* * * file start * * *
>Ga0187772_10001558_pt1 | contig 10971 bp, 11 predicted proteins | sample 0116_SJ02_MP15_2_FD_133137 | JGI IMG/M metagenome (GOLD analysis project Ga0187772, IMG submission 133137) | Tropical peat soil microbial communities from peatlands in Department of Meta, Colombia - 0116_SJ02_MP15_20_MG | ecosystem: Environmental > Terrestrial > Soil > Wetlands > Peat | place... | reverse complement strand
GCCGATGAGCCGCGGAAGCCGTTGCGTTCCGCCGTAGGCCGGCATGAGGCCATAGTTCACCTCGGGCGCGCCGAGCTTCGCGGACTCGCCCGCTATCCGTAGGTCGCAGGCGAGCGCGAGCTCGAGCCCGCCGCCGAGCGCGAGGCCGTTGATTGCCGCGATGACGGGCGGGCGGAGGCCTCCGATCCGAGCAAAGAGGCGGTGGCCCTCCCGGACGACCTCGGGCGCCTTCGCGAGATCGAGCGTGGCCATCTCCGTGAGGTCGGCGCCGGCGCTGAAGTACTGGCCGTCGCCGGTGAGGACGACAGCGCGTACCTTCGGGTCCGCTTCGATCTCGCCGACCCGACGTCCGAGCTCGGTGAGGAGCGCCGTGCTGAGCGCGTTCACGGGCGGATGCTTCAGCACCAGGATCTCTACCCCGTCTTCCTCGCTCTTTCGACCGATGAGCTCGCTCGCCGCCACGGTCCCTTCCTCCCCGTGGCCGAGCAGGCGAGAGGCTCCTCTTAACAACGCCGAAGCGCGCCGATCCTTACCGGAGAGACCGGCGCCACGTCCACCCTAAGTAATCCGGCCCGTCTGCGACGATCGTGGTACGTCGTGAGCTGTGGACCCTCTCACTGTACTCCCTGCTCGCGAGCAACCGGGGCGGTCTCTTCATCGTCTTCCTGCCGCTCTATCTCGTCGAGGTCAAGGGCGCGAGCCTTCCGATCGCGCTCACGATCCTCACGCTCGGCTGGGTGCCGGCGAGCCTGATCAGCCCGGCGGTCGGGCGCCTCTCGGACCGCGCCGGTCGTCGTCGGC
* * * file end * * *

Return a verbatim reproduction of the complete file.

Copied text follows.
>Ga0187772_10001558_pt1 | contig 10971 bp, 11 predicted proteins | sample 0116_SJ02_MP15_2_FD_133137 | JGI IMG/M metagenome (GOLD analysis project Ga0187772, IMG submission 133137) | Tropical peat soil microbial communities from peatlands in Department of Meta, Colombia - 0116_SJ02_MP15_20_MG | ecosystem: Environmental > Terrestrial > Soil > Wetlands > Peat | place... | reverse complement strand
GCCGATGAGCCGCGGAAGCCGTTGCGTTCCGCCGTAGGCCGGCATGAGGCCATAGTTCACCTCGGGCGCGCCGAGCTTCGCGGACTCGCCCGCTATCCGTAGGTCGCAGGCGAGCGCGAGCTCGAGCCCGCCGCCGAGCGCGAGGCCGTTGATTGCCGCGATGACGGGCGGGCGGAGGCCTCCGATCCGAGCAAAGAGGCGGTGGCCCTCCCGGACGACCTCGGGCGCCTTCGCGAGATCGAGCGTGGCCATCTCCGTGAGGTCGGCGCCGGCGCTGAAGTACTGGCCGTCGCCGGTGAGGACGACAGCGCGTACCTTCGGGTCCGCTTCGATCTCGCCGACCCGACGTCCGAGCTCGGTGAGGAGCGCCGTGCTGAGCGCGTTCACGGGCGGATGCTTCAGCACCAGGATCTCTACCCCGTCTTCCTCGCTCTTTCGACCGATGAGCTCGCTCGCCGCCACGGTCCCTTCCTCCCCGTGGCCGAGCAGGCGAGAGGCTCCTCTTAACAACGCCGAAGCGCGCCGATCCTTACCGGAGAGACCGGCGCCACGTCCACCCTAAGTAATCCGGCCCGTCTGCGACGATCGTGGTACGTCGTGAGCTGTGGACCCTCTCACTGTACTCCCTGCTCGCGAGCAACCGGGGCGGTCTCTTCATCGTCTTCCTGCCGCTCTATCTCGTCGAGGTCAAGGGCGCGAGCCTTCCGATCGCGCTCACGATCCTCACGCTCGGCTGGGTGCCGGCGAGCCTGATCAGCCCGGCGGTCGGGCGCCTCTCGGACCGCGCCGGTCGTCGTCGGC